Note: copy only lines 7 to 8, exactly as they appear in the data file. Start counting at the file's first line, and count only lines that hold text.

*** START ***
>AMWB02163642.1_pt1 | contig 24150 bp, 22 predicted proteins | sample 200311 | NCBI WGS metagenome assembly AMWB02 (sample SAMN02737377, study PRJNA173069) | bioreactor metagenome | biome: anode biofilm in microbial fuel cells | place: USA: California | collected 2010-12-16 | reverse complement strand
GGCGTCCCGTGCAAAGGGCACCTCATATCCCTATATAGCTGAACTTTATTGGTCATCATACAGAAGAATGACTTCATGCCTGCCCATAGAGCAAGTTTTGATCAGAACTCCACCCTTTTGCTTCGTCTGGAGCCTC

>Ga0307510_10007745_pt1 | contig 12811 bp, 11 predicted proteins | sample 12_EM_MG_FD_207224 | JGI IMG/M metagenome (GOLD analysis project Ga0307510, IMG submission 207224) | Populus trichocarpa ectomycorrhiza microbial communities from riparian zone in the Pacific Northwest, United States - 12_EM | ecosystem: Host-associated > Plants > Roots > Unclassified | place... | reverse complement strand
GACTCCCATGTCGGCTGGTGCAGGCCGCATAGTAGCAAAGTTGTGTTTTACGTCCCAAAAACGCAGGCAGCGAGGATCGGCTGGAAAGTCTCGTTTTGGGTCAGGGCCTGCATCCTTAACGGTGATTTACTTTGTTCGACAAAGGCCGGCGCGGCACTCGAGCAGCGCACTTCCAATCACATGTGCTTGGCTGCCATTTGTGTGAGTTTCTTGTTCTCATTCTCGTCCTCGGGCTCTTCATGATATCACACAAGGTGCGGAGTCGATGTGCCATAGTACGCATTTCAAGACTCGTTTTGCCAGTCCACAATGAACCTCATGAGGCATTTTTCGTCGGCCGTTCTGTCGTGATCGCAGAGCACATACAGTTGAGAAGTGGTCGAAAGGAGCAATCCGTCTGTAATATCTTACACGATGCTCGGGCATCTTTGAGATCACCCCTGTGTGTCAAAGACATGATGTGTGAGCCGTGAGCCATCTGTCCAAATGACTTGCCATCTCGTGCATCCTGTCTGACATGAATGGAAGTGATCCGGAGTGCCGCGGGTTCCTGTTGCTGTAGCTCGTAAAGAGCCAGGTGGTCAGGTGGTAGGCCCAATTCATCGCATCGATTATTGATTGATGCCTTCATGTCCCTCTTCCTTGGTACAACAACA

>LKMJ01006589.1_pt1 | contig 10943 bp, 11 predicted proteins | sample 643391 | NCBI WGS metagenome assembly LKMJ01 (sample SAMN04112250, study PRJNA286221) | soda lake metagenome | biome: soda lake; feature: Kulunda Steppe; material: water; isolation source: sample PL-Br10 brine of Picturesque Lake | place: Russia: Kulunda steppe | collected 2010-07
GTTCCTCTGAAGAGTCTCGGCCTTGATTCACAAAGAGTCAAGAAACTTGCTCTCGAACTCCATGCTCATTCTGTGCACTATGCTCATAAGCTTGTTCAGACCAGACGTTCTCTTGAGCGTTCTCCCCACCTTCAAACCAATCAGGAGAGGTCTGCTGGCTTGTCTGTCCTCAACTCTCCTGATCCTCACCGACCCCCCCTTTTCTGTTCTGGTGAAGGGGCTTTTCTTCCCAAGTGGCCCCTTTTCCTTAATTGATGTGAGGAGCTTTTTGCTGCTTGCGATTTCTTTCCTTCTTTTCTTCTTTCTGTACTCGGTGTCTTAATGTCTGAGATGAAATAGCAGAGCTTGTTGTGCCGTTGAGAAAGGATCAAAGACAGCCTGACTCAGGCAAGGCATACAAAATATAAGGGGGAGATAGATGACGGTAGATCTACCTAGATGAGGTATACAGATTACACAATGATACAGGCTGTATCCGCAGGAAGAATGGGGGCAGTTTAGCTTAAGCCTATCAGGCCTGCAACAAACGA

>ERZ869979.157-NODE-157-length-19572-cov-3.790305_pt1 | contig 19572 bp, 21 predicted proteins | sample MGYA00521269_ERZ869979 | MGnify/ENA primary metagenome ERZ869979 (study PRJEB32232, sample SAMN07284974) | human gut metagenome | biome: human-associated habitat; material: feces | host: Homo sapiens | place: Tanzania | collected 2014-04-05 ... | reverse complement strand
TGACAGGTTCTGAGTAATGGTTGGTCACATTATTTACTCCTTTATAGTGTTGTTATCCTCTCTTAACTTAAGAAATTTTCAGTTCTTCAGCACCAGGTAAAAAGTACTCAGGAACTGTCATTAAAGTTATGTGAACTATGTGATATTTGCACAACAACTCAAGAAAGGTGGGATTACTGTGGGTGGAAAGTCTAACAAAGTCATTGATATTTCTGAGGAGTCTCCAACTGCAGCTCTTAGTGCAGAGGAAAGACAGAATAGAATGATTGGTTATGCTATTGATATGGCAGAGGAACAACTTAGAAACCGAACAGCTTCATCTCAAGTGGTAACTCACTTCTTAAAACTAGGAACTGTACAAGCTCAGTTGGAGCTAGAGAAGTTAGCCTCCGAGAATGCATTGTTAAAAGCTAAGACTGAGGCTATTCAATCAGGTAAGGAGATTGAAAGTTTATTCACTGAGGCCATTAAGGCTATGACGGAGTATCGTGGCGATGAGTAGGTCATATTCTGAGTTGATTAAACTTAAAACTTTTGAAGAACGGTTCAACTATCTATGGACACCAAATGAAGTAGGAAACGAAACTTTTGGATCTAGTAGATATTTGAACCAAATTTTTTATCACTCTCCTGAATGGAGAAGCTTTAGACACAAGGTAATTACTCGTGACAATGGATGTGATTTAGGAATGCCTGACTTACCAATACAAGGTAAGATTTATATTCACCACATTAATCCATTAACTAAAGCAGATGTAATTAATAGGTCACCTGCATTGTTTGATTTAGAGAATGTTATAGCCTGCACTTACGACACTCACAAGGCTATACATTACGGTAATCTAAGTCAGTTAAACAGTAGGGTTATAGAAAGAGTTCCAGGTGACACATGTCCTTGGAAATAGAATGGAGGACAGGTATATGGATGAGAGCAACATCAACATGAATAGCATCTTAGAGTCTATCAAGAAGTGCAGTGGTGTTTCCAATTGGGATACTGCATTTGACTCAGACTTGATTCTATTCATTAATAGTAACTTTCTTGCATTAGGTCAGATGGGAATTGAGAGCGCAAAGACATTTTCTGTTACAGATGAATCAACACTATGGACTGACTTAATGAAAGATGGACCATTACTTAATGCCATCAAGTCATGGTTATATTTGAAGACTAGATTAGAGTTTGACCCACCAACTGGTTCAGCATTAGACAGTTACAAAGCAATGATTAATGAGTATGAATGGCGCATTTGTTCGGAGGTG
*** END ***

>ERZ869979.157-NODE-157-length-19572-cov-3.790305_pt1 | contig 19572 bp, 21 predicted proteins | sample MGYA00521269_ERZ869979 | MGnify/ENA primary metagenome ERZ869979 (study PRJEB32232, sample SAMN07284974) | human gut metagenome | biome: human-associated habitat; material: feces | host: Homo sapiens | place: Tanzania | collected 2014-04-05 ... | reverse complement strand
TGACAGGTTCTGAGTAATGGTTGGTCACATTATTTACTCCTTTATAGTGTTGTTATCCTCTCTTAACTTAAGAAATTTTCAGTTCTTCAGCACCAGGTAAAAAGTACTCAGGAACTGTCATTAAAGTTATGTGAACTATGTGATATTTGCACAACAACTCAAGAAAGGTGGGATTACTGTGGGTGGAAAGTCTAACAAAGTCATTGATATTTCTGAGGAGTCTCCAACTGCAGCTCTTAGTGCAGAGGAAAGACAGAATAGAATGATTGGTTATGCTATTGATATGGCAGAGGAACAACTTAGAAACCGAACAGCTTCATCTCAAGTGGTAACTCACTTCTTAAAACTAGGAACTGTACAAGCTCAGTTGGAGCTAGAGAAGTTAGCCTCCGAGAATGCATTGTTAAAAGCTAAGACTGAGGCTATTCAATCAGGTAAGGAGATTGAAAGTTTATTCACTGAGGCCATTAAGGCTATGACGGAGTATCGTGGCGATGAGTAGGTCATATTCTGAGTTGATTAAACTTAAAACTTTTGAAGAACGGTTCAACTATCTATGGACACCAAATGAAGTAGGAAACGAAACTTTTGGATCTAGTAGATATTTGAACCAAATTTTTTATCACTCTCCTGAATGGAGAAGCTTTAGACACAAGGTAATTACTCGTGACAATGGATGTGATTTAGGAATGCCTGACTTACCAATACAAGGTAAGATTTATATTCACCACATTAATCCATTAACTAAAGCAGATGTAATTAATAGGTCACCTGCATTGTTTGATTTAGAGAATGTTATAGCCTGCACTTACGACACTCACAAGGCTATACATTACGGTAATCTAAGTCAGTTAAACAGTAGGGTTATAGAAAGAGTTCCAGGTGACACATGTCCTTGGAAATAGAATGGAGGACAGGTATATGGATGAGAGCAACATCAACATGAATAGCATCTTAGAGTCTATCAAGAAGTGCAGTGGTGTTTCCAATTGGGATACTGCATTTGACTCAGACTTGATTCTATTCATTAATAGTAACTTTCTTGCATTAGGTCAGATGGGAATTGAGAGCGCAAAGACATTTTCTGTTACAGATGAATCAACACTATGGACTGACTTAATGAAAGATGGACCATTACTTAATGCCATCAAGTCATGGTTATATTTGAAGACTAGATTAGAGTTTGACCCACCAACTGGTTCAGCATTAGACAGTTACAAAGCAATGATTAATGAGTATGAATGGCGCATTTGTTCGGAGGTG